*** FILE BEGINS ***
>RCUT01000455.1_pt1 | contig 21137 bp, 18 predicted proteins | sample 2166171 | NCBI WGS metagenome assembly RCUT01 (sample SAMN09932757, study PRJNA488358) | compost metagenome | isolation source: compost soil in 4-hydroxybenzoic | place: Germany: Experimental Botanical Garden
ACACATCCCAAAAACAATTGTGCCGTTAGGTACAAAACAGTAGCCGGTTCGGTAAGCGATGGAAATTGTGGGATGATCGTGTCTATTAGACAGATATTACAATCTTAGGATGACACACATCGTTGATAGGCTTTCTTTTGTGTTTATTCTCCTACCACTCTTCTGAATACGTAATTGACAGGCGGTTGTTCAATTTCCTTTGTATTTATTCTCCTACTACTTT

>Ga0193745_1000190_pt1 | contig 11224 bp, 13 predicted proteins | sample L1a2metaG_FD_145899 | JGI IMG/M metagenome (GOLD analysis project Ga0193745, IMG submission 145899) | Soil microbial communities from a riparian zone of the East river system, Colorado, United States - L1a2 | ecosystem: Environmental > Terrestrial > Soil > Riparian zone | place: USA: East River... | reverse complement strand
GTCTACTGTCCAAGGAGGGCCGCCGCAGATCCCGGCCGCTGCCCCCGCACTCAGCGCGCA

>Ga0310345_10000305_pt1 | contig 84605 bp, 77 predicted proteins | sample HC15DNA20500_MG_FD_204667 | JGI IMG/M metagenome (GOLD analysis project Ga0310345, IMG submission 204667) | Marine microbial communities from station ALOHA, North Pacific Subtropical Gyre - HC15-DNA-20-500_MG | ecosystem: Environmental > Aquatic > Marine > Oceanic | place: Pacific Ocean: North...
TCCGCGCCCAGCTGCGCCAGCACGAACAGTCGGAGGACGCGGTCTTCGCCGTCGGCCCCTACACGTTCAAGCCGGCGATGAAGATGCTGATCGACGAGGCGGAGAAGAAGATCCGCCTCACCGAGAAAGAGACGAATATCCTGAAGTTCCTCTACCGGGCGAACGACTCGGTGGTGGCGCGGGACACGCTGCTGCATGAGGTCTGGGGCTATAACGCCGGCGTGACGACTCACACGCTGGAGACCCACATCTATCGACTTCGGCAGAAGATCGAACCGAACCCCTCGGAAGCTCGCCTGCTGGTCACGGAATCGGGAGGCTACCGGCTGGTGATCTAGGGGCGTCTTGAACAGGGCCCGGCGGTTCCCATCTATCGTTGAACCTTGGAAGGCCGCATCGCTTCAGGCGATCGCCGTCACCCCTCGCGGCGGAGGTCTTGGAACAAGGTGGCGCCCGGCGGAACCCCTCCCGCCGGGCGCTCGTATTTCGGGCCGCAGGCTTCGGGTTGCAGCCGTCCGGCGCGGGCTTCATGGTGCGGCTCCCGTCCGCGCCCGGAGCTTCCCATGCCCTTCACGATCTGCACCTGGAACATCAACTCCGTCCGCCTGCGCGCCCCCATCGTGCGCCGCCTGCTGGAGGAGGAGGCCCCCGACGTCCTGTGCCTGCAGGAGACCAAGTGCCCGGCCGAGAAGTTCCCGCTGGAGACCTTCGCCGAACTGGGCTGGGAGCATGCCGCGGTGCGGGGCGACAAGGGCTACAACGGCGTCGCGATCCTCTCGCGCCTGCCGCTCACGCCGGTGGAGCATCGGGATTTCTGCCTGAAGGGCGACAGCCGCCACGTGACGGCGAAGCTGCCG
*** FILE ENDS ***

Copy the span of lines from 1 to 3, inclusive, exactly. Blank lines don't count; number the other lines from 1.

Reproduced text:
>RCUT01000455.1_pt1 | contig 21137 bp, 18 predicted proteins | sample 2166171 | NCBI WGS metagenome assembly RCUT01 (sample SAMN09932757, study PRJNA488358) | compost metagenome | isolation source: compost soil in 4-hydroxybenzoic | place: Germany: Experimental Botanical Garden
ACACATCCCAAAAACAATTGTGCCGTTAGGTACAAAACAGTAGCCGGTTCGGTAAGCGATGGAAATTGTGGGATGATCGTGTCTATTAGACAGATATTACAATCTTAGGATGACACACATCGTTGATAGGCTTTCTTTTGTGTTTATTCTCCTACCACTCTTCTGAATACGTAATTGACAGGCGGTTGTTCAATTTCCTTTGTATTTATTCTCCTACTACTTT

>Ga0193745_1000190_pt1 | contig 11224 bp, 13 predicted proteins | sample L1a2metaG_FD_145899 | JGI IMG/M metagenome (GOLD analysis project Ga0193745, IMG submission 145899) | Soil microbial communities from a riparian zone of the East river system, Colorado, United States - L1a2 | ecosystem: Environmental > Terrestrial > Soil > Riparian zone | place: USA: East River... | reverse complement strand